VIEWS: 10 PAGES: 18 POSTED ON: 5/8/2010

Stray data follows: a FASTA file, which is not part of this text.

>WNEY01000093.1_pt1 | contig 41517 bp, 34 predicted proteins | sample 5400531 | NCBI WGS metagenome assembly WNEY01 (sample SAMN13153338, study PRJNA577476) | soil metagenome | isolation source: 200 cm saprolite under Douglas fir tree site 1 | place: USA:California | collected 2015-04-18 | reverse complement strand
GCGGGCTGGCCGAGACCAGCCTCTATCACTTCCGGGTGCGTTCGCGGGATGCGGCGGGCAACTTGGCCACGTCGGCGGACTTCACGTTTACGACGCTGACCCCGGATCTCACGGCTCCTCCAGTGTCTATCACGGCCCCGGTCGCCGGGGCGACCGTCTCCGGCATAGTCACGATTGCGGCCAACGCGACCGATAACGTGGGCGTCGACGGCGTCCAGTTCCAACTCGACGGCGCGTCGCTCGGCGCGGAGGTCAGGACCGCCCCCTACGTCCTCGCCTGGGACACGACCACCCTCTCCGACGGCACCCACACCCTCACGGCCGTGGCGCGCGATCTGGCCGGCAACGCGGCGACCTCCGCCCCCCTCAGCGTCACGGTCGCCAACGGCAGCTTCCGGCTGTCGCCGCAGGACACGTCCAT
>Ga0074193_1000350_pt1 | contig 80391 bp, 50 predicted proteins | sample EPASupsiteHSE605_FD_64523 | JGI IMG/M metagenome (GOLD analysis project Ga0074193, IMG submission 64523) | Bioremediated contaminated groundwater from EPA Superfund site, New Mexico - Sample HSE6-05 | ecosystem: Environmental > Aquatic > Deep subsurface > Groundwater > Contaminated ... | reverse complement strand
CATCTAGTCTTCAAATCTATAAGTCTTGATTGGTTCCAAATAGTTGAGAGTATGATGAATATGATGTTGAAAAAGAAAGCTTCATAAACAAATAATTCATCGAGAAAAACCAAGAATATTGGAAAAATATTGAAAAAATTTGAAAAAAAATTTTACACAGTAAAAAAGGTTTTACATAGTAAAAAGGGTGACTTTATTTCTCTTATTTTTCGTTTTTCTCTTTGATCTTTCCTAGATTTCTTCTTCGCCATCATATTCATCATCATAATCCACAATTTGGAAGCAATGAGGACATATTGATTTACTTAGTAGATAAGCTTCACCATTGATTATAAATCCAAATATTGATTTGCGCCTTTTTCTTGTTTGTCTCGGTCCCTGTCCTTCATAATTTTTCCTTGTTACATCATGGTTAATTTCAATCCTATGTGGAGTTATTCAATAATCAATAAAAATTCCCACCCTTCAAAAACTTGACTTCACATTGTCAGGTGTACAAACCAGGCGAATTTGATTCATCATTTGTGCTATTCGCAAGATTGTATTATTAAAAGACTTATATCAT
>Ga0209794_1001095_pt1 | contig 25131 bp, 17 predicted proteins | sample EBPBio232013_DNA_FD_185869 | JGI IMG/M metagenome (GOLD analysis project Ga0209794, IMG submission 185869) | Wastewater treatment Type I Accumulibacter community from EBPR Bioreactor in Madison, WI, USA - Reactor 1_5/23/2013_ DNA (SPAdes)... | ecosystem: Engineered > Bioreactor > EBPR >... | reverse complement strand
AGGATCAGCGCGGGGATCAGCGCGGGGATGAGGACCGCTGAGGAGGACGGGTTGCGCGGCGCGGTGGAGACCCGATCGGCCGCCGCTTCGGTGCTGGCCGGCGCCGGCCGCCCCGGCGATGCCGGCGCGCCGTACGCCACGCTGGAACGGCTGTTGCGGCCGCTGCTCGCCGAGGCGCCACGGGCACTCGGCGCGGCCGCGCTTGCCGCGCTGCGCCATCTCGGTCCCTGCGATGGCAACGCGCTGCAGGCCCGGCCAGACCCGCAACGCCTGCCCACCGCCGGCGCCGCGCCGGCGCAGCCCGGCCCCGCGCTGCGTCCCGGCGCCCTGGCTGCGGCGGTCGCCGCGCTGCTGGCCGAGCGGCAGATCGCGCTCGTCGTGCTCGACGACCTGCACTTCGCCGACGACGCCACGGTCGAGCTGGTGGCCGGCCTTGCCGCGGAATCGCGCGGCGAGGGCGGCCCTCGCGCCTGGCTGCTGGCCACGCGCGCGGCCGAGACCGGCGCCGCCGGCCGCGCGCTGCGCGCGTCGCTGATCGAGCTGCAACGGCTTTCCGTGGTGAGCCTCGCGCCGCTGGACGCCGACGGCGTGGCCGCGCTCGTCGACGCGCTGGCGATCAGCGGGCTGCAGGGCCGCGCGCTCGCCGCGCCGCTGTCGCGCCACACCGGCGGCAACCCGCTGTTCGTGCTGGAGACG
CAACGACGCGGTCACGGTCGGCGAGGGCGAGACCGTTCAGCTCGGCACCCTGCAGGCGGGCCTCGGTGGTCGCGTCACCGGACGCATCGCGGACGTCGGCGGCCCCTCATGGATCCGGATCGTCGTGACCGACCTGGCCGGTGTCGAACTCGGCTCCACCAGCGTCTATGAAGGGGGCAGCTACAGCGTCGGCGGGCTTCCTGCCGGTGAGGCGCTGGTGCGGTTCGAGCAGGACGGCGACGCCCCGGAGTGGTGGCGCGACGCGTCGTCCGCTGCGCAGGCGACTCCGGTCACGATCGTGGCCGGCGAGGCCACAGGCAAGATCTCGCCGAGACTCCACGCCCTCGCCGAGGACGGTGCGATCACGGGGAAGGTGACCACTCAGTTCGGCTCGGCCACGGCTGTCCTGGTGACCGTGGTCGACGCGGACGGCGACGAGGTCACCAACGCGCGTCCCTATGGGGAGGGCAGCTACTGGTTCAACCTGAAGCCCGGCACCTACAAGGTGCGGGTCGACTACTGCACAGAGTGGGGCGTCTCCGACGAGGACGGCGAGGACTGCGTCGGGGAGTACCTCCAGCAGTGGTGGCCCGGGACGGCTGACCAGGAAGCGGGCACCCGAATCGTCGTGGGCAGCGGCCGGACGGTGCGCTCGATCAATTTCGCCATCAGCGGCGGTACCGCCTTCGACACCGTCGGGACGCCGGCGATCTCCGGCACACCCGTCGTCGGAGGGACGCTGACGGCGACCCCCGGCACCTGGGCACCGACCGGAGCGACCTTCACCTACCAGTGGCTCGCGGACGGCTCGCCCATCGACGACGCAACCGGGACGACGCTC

Lesson 8 Perimeter and Area 1 Perimeter • The perimeter of a closed figure is the distance around the outside of the figure. • In the case of a polygon, the perimeter is found by adding the lengths of all of its sides. No special formulas are needed. • Units for perimeter include inches, centimeters, miles, etc. 2 Example • In the figure, ABCD is a rectangle, AB 6 and D C BC 8. What is the perimeter of this rectangle? • The opposite sides of a rectangle are congruent. So, CD 6 and AD 8. • So, the perimeter is A B 6 8 6 8 28. 3 Circumference • The distance around the outside of a circle is traditionally called the circumference of the circle, not the perimeter. • The circumference of a circle with diameter d is given by the formula C d • Here, (pi) is a mathematical constant equal to approximately 3.14159265. 4 Example • The radius of a circle is 5 inches. • What is the circumference of this circle? Round to the nearest hundredth of an inch. • First, note that d 2r 2 5 10 inches. • So, C d 10 31.42 inches. • Note: scientific calculators have a button. 5 Example • In the figure, a rectangle is surmounted by a semicircle. • Given the measurements as marked, find the perimeter of the figure. 5 • Note that the diameter of the circle is 10. So, the top and bottom sides of the 10 rectangle are also 10. • The left side of the rectangle is 15. 15 15 • The circumference of the semicircle is 0.5 10 5. • So, the perimeter of the figure is 10 15 10 15 5 40 5. 6 Area • The area of a closed figure (like a circle or a polygon) measures the amount of “space” the figure takes up. • For example, to find out how much carpet to order for a room, you would need to know the area of the room’s floor. • Units used for area include square centimeters (cm2 ), square miles, square yards, and acres. 7 Area of a Rectangle • The area of a rectangle is found by multiplying its base times its height (or length times width). • If the base is b and the height is h as in the figure, then the area formula is h A b h • Note that the product of two length b units gives area units (like: inches times inches equals square inches). 8 Example • The figure shown is a square whose diagonal measures 10. • What is the area of the square? • Using our knowledge of 45-45-90 triangles, note that each side of the square must be 5 2 10 10 2 10 2 10 5 2 2 2 2 2 • Now, since a square is a rectangle, we 5 2 find its area by multiplying base times height: A 5 2 5 2 25 2 2 25 2 50. 9 Altitudes of Triangles • The formula for the area of a triangle involves the length of an altitude of the triangle. So, first we discuss what an altitude is. • An altitude is a line segment that runs from one vertex of the triangle to the opposite side or extension of the opposite side, and it is perpendicular to this opposite side (or extension). • Some altitudes are drawn below and marked h: h h h 10 Area of a Triangle • The formula for the area of a triangle is 1 A bh 2 where b is the length of the base (one of the sides of the triangle) and h is the height (the length of the altitude drawn to the base). 11 Example • The triangle in the figure is a right triangle with right angle at A, and sides as marked. • Find the area of this triangle. • We will take AB as the base. Then the A 20 C height would be AC, which we can find with the Pythagorean Theorem: 15 25 AC 25 15 625 225 400 20. 2 2 • So, the area is: B 1 A 15 20 15 10 150. 2 12 Area of a Parallelogram • To find the area of a parallelogram multiply its base times its height. • The base is any side of the parallelogram like the one marked b in the figure. • The height is the length of an altitude drawn to the base like the one marked h in the figure. h 13 b Area of a Trapezoid • To find the area of a trapezoid multiply the height by the mean of the two bases. • If the height is h and the bases are b and B as in the figure, then the area formula is: bB A h 2 b h 14 B Area of a Circle • The area of a circle with radius r is found by multiplying pi by the radius squared. • The formula is A r 2 15 Heron’s Formula • Heron’s Formula is used to find the area of a triangle when altitudes are unknown, but all three sides are known. • If the lengths of the sides of the triangle are a, b, and c, then the a b area is given by the formula A s(s a)(s b)(s c) c where s is the semiperimeter: 1 s (a b c) 2 16 Adding Areas • If you have to find the area of a complex shape, try dissecting the shape into non- overlapping simple shapes that you can find the area of. Then add the areas of the simple shapes. • For example, note how the shape below is dissected into two rectangles. 17 Subtracting Areas • Sometimes the area of a complex figure, especially one with “holes” in it, can be found by subtracting the areas of simpler figures. • For example, to find the shaded area below, we would subtract the area of the circle from the area of the rectangle. 18